Bloat in Dogs | Symptoms, Prevention and Treatment

Picture of dog sitting on the grass

We’ve all heard about bloating, and we’ve probably experienced it, but most of the cases that happen in humans are nothing in comparison to what dogs can go through. Dog bloat is a serious medical condition that can be very dangerous, even lethal. It calls for treatment right away, and there are some signs that you can recognize to take your pup to the vet as quickly as you can.

Let’s look at what dog bloat is, its causes, its clinical symptoms, whether it can be prevented, and the typical treatment that your dog might receive if he or she gets help in due time.

What Is Dog Bloat?

A dog’s stomach can fill with food, fluid, or gas, and any of these will make it expand. The stomach then puts pressure on the nearby organs, but the most dangerous thing that can happen is that the full stomach could twist around its own axis, therefore stopping the blood flow from any other organ and to and from the gut or esophagus. This issue can effectively stop the blood flow to the dog’s heart, as well, or even cause a tear in the stomach wall.

Gastric dilatation volvulus is one type of bloat that’s characterized by the stomach rotating. This is a medical emergency and can even send your dog into shock.

Causes and Risks

Big dogs are at a higher risk of developing gastric dilatation compared to small dogs, and that’s because they are equipped with bigger stomachs. Any dog parent knows that sometimes, a dog can get overly enthusiastic when meal time comes around and that he or she will gobble down the food as if the end of the world is right around the corner.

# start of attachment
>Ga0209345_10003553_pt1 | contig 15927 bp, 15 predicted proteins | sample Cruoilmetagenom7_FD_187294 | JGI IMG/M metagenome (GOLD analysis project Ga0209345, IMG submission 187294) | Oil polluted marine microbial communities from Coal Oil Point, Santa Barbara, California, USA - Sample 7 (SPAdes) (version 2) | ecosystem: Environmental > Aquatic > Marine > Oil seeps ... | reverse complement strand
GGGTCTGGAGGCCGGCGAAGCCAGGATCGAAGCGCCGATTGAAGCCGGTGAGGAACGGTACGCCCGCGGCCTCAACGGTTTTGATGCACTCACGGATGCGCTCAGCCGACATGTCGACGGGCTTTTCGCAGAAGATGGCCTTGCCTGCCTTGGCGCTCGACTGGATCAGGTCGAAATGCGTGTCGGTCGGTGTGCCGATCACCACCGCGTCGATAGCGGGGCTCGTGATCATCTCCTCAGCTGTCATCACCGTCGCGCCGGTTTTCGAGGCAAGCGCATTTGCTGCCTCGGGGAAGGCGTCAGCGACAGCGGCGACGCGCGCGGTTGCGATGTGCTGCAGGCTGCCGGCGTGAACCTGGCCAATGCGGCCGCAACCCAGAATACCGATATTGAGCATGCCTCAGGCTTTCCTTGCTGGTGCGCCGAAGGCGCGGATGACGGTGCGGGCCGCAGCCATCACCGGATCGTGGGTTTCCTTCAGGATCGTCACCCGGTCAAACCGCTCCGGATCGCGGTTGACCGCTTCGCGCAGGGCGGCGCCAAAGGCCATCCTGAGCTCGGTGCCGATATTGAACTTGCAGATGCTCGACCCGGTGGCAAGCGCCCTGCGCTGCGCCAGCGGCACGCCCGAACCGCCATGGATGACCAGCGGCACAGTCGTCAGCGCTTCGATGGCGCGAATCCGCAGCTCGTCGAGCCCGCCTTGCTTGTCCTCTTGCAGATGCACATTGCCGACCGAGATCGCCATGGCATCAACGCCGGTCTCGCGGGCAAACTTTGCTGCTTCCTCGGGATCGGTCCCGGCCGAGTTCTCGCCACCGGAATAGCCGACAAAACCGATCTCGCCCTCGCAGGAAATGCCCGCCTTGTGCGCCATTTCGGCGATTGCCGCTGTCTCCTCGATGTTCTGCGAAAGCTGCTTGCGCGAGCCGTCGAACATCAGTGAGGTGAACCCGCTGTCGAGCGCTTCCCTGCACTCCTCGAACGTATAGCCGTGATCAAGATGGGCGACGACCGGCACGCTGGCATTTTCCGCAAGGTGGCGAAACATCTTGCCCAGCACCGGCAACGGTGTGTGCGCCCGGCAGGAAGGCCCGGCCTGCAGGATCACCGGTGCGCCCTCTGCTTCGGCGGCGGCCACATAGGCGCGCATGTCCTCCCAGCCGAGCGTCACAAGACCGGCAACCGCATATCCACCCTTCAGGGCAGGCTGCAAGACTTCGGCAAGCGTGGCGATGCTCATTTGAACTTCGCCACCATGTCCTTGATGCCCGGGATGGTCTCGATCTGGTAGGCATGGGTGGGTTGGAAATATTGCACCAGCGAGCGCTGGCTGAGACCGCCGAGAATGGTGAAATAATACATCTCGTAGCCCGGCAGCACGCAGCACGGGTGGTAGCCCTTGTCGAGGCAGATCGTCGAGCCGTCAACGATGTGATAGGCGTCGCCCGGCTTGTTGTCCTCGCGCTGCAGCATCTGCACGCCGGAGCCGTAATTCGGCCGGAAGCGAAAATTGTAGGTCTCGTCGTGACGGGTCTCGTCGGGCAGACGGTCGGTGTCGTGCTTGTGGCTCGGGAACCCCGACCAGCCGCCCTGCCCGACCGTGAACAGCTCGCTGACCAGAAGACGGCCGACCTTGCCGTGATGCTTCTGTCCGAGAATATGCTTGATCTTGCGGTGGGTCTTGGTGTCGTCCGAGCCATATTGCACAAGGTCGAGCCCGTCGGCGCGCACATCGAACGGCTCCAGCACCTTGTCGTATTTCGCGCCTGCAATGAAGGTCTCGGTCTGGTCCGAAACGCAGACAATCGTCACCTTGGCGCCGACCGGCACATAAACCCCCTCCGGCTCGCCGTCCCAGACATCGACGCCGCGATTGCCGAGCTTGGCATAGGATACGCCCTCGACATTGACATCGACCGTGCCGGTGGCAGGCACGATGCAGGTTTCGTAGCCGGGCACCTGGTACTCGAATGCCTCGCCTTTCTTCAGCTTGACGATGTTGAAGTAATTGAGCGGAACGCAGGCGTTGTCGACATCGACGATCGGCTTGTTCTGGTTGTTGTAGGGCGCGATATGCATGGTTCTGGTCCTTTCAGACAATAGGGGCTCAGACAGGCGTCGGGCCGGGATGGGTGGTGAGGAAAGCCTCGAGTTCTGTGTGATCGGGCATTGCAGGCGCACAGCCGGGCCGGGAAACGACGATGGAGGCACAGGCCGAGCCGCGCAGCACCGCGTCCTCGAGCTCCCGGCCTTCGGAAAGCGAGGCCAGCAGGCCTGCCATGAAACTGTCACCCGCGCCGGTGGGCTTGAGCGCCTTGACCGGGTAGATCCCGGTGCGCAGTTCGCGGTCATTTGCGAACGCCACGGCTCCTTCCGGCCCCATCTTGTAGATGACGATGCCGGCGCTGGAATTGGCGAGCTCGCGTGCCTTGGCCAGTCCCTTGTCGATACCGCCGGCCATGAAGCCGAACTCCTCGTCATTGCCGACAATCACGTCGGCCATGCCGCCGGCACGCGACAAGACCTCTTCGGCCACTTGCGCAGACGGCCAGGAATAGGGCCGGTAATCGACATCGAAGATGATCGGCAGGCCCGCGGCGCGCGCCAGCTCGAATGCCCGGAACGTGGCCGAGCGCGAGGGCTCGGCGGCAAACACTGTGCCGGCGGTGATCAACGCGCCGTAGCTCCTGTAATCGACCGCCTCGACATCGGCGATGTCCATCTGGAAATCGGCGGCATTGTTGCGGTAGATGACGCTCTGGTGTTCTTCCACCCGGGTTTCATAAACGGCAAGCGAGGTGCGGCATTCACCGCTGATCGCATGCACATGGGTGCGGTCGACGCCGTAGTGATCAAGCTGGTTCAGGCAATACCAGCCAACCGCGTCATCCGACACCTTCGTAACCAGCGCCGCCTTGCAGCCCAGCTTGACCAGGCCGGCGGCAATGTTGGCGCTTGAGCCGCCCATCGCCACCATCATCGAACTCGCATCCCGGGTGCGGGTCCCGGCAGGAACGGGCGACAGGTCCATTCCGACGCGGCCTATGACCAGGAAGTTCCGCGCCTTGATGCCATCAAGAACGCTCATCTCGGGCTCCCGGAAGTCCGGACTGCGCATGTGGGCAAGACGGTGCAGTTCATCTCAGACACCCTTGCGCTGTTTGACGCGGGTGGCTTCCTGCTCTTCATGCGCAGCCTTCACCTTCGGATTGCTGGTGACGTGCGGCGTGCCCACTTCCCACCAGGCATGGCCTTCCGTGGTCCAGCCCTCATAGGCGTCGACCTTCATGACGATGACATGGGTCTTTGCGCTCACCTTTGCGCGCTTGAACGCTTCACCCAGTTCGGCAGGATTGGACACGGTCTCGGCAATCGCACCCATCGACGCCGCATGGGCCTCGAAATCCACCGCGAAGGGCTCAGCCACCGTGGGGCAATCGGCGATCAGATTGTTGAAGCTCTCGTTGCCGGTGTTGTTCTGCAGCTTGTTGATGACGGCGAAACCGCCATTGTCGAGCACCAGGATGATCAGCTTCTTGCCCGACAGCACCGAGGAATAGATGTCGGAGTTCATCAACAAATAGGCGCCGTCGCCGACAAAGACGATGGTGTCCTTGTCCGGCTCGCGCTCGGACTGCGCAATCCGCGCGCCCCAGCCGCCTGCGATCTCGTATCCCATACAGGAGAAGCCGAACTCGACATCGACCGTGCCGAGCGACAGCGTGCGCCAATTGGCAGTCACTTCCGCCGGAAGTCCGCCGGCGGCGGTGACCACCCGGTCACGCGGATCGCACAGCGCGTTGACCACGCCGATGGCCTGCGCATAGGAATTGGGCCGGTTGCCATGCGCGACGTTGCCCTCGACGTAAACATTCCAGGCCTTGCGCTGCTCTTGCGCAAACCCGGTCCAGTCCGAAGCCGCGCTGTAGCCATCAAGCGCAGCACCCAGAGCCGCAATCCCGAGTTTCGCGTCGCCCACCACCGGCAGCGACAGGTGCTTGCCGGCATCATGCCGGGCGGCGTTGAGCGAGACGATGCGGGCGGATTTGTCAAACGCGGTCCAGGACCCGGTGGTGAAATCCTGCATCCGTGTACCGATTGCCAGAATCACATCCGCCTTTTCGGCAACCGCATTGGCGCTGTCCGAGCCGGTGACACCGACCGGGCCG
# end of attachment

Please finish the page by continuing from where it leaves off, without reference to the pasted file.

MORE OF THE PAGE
Statistically, there are breeds that are more prone to developing this medical condition, and they include Saint Bernards, Irish Setters, Weimaraners, Great Danes, Basset Hounds, Doberman Pinschers, Old English Sheepdogs, Gordon Setters, as well as Standard Poodles. Although bloat is more common in larger breeds, even Chihuahuas can suffer from it if there are any predisposing factors.

But what causes bloat, anyway? Feeding your dog a big meal just once a day is a predisposing factor, but since there is a genetic predisposition, it can also happen in pets that have parents or siblings that were affected by bloat, too. If your dog eats fast, is thin, or has a nervous temperament, he or she is at a higher risk of getting GDV. it also seems to happen more frequently in males than in females and in older dogs than in younger ones.


Bloat typically comes on very quickly, but it can also happen around two to three hours after you fed your dog – not necessarily right away. Some of the signs that you’ll notice pertain to stomach pain. The animal might drool, act restless, look anxious and look at his belly all the time, pace, and try to vomit without succeeding. As the condition progresses, you will notice that the dog’s gums become pale, that he or she is short of breath, has a rapid heartbeat, is weak, and eventually collapses.

If you have even the smallest suspicion that your dog has bloat, you need to take your pet to the clinic as soon as possible. This medical condition can effectively kill your canine companion if he or she doesn’t get treatment in time.


A set of simple measures can be taken to prevent your dog from suffering from gastric dilatation. You can start by feeding your dog twice or three times a day but don’t increase the amount of kibble or wet food. Just divide it from the big meal you used to feed him once a day so as to provide your dog with the nutrients he or she needs to be healthy but also avoid obesity.